The most important thing is that we can ensure an event could be run even in the event of a positive Covid19-case in the paddock. By forming those bubbles, it gives the opportunity to, worse case, cut out that bubble without jeopardising the entire event. That helped to make everybody fully understand and observe the guidelines.
There was also great responsibility at the first events after coming back because all those governmental authorities who gave permission to stage these events were watching with eagle eyes. They wanted to check that everything went according to the procedures and plans. It was not only a responsibility to our own series but also everybody who is going racing at the moment and motorsports as a whole.
Dreiser describes implementing the various health and safety protocols as "a major challenge"
Have there been any positives during all this?
In every crisis or difficult situation, certainly in motorsport, people are looking for the positive side of things. We were planning to introduce the next generation of the 911 GT3 Cup car for 2021 and at one point we weren't sure if this would be the right signal to send. But, after talking to the organisers and teams, there was a clear confidence it would send a positive message. I was happy to hear that everybody pushed that we should go ahead with introducing the new car for next year. So that was a hugely positive sign.
Another highlight was how we handled the very special year for the Supercup. With three back-to-back-to-back races with Formula One and hence a very narrow calendar, we still managed to organise the season in style: proper organisation, proper sports and a thrilling season finale, deciding the championship in the last race.
On top, our colleagues even made use of the “spare time” from March to May to draw up a virtual edition of the Supercup so it was a very intense season for our guys. I’m proud about what was achieved despite all the challenges.
Have you had to completely rethink your strategy, both short and long-term?
I'm not a fan of thinking in extremes, but instead having a good mix of everything. You need to have a vision and a long-term goal but you should not manoeuvre yourself into a situation where you cannot react anymore on a day-to-day basis or to short-term events. Covid-19 has shown us that things can change overnight. Plus there are a lot of things up in the air at the moment for the automotive industry, which is in a phase of huge change and discussions about alternative engine concepts replacing the combustion engine, for example.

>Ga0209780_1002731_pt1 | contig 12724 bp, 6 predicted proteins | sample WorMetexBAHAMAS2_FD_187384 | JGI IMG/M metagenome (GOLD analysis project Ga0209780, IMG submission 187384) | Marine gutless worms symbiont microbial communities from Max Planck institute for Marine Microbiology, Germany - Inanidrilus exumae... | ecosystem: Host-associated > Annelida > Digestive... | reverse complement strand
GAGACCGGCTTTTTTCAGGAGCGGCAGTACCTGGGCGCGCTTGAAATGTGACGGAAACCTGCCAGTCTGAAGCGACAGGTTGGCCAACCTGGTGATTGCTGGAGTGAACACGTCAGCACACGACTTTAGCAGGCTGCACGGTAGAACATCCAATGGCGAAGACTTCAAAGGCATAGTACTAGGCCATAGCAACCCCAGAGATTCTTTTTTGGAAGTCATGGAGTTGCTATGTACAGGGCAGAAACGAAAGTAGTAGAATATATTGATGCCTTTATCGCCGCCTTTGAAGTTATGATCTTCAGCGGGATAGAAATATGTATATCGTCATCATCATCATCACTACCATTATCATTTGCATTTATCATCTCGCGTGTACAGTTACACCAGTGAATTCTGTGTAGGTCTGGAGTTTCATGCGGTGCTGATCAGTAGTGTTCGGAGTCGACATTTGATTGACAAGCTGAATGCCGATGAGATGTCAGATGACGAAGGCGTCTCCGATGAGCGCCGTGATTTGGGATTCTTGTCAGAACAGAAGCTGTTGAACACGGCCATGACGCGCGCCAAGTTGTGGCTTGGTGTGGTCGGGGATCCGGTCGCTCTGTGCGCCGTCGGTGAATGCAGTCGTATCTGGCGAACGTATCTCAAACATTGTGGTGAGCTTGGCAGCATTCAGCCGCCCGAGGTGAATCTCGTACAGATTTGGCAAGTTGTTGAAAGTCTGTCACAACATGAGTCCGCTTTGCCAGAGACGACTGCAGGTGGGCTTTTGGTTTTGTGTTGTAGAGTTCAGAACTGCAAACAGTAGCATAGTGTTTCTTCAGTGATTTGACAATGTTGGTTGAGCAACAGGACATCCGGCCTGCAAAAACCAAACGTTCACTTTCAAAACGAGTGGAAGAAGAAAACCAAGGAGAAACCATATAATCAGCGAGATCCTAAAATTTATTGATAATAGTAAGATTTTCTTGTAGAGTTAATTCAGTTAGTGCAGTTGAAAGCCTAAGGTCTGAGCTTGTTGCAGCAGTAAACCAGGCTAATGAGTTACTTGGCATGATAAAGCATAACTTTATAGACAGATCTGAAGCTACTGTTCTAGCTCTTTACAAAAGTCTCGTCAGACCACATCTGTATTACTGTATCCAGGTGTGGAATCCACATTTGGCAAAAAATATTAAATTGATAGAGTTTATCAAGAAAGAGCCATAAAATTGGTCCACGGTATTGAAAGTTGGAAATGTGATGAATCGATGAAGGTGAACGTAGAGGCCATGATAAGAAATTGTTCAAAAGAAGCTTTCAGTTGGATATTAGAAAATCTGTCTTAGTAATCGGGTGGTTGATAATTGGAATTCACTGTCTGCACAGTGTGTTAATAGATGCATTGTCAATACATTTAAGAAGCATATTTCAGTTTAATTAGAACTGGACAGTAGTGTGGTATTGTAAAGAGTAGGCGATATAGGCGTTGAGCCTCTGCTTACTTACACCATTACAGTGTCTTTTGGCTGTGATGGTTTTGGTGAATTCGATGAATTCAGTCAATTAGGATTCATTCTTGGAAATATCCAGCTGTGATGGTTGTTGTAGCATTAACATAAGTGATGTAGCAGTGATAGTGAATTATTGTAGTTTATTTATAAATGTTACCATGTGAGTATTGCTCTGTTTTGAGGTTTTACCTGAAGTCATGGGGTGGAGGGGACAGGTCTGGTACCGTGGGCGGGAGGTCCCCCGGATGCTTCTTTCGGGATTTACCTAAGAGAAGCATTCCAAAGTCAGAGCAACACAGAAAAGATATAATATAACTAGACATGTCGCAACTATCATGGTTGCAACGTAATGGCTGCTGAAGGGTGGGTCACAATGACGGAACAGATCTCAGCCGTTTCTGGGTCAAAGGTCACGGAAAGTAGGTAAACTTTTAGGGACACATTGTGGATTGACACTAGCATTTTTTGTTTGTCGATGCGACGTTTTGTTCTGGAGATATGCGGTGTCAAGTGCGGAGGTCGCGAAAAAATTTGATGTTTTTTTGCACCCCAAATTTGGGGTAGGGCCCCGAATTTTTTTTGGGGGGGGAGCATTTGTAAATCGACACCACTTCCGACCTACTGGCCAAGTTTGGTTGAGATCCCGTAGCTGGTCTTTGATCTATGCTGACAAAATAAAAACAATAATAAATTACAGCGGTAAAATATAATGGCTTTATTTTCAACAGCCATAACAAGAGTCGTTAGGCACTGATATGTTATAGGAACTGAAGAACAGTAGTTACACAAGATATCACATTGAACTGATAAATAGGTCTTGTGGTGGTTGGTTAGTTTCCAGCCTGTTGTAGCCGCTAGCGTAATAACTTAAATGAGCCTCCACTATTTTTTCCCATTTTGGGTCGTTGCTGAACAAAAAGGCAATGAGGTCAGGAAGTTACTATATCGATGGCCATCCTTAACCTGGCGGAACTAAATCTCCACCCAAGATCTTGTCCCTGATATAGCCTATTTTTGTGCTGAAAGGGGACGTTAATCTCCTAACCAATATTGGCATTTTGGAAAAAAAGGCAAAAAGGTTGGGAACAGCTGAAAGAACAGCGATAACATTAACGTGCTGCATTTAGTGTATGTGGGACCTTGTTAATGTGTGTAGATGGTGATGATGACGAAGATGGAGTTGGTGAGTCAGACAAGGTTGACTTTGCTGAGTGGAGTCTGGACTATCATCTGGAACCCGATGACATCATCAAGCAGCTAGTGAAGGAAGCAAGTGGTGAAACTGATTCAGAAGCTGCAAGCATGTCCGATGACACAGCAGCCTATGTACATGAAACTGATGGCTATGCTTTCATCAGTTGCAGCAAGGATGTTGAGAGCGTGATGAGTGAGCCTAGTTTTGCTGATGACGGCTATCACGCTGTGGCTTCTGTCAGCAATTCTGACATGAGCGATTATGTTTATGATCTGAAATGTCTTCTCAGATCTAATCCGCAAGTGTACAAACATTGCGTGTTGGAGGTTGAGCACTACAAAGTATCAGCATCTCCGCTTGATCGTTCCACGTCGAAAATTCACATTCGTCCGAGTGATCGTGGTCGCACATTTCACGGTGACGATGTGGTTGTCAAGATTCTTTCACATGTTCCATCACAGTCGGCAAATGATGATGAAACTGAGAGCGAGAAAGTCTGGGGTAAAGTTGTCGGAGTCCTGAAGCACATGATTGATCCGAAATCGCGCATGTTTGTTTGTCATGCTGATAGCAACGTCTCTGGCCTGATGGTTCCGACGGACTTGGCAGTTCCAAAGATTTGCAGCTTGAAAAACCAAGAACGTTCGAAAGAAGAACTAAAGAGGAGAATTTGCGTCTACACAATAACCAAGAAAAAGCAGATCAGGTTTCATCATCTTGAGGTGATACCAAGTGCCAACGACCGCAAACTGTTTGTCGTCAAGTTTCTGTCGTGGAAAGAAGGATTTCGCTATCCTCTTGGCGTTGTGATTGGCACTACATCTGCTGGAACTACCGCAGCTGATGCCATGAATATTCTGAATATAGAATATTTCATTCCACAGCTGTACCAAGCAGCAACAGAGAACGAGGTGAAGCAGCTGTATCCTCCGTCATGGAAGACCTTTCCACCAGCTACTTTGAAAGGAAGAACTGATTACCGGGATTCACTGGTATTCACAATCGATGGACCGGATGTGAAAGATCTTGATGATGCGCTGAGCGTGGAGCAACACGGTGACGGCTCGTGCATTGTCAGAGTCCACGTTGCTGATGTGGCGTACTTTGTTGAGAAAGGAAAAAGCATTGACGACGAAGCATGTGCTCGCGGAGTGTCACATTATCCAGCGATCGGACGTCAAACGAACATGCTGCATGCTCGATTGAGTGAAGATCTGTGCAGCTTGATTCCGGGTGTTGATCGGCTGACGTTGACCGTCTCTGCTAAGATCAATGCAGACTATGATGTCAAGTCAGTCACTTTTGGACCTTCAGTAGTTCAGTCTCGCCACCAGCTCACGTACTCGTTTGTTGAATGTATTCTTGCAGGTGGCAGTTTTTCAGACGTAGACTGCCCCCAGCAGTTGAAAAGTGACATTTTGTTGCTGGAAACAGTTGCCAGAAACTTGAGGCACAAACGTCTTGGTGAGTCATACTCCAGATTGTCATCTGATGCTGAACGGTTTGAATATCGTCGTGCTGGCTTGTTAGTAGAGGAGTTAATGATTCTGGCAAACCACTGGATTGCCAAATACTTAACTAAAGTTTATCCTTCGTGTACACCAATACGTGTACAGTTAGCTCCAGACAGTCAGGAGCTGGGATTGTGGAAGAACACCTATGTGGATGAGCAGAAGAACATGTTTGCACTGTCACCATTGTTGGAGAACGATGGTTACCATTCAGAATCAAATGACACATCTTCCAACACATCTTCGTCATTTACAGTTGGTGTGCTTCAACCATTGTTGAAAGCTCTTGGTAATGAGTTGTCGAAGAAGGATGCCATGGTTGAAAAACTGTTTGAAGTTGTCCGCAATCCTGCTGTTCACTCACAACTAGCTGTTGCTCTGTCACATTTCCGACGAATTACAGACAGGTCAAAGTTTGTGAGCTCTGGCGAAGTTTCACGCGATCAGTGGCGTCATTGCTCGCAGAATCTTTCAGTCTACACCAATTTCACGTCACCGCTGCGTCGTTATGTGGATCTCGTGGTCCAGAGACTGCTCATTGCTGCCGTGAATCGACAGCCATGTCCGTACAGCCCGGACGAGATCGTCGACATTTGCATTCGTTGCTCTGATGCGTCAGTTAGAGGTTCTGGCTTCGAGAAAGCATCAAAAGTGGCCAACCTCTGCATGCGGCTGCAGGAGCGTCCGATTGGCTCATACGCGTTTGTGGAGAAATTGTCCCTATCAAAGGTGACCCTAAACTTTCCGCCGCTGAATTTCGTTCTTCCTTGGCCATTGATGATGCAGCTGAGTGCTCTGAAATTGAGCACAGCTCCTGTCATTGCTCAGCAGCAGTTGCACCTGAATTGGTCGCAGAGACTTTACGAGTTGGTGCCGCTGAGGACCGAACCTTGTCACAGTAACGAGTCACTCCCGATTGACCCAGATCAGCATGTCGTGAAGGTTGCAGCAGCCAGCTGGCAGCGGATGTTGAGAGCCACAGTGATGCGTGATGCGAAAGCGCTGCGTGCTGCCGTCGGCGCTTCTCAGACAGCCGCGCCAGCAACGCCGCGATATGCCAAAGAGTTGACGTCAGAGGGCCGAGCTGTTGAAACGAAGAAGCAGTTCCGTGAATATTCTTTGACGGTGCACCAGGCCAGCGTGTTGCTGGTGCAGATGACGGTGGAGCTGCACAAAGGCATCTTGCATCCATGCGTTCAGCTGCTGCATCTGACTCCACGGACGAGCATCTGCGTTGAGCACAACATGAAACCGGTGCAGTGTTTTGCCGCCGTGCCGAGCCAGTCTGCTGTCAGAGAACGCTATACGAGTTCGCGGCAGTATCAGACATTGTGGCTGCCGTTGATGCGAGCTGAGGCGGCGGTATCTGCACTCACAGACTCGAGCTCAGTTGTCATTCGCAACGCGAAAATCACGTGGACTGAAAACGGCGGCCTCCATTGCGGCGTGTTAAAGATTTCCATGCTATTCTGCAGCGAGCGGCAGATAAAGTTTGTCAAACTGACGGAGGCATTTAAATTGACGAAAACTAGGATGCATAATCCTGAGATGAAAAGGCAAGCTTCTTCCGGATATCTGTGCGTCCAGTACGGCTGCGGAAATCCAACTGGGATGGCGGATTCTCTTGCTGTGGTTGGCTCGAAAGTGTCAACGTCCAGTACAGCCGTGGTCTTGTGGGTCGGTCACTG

So, with all that said, you need to know where you want to go but you should also remain flexible in order to react to bumps in the road.
How do you think the motorsport industry has coped as a whole? Has there been much chance to innovate?
The esports side of things has received a huge boost. I'm looking forward to getting my hands on the figures at the end of the year in order to understand whether it was a temporary boost or gaming has got a huge tailwind to help establish itself as another tier of racing.
Generally, because close to no public is allowed at our events, we’ve had to rethink and reinvent how to communicate about the races. We've seen a huge boost on what was already quite big in terms of news dispatch around social media.
You also need to think about ways, if you cannot or are limited to having people at events, to get your partners involved on site. People have had to come up with alternative methods to cope with that situation in order to not lose sponsors.
We have seen in various areas that we cannot handle things the way we used to. We need to find other ways to make it all work.
What are your hopes for the rest of the year and going into 2021?
I hope that we can finish the season off as planned – especially at the moment [as] Covid-19-cases, particularly in Europe, are increasing again. We need to see then how 2021 will start. Covid won't suddenly disappear so we need to assess the evolving situation.
The question is in which region and in what intensity the pandemic still remains until we see some bigger solutions. Hopefully, we can get back to normal planning for 2021 with a race calendar that goes from January to December, rather than from August to the end of the year.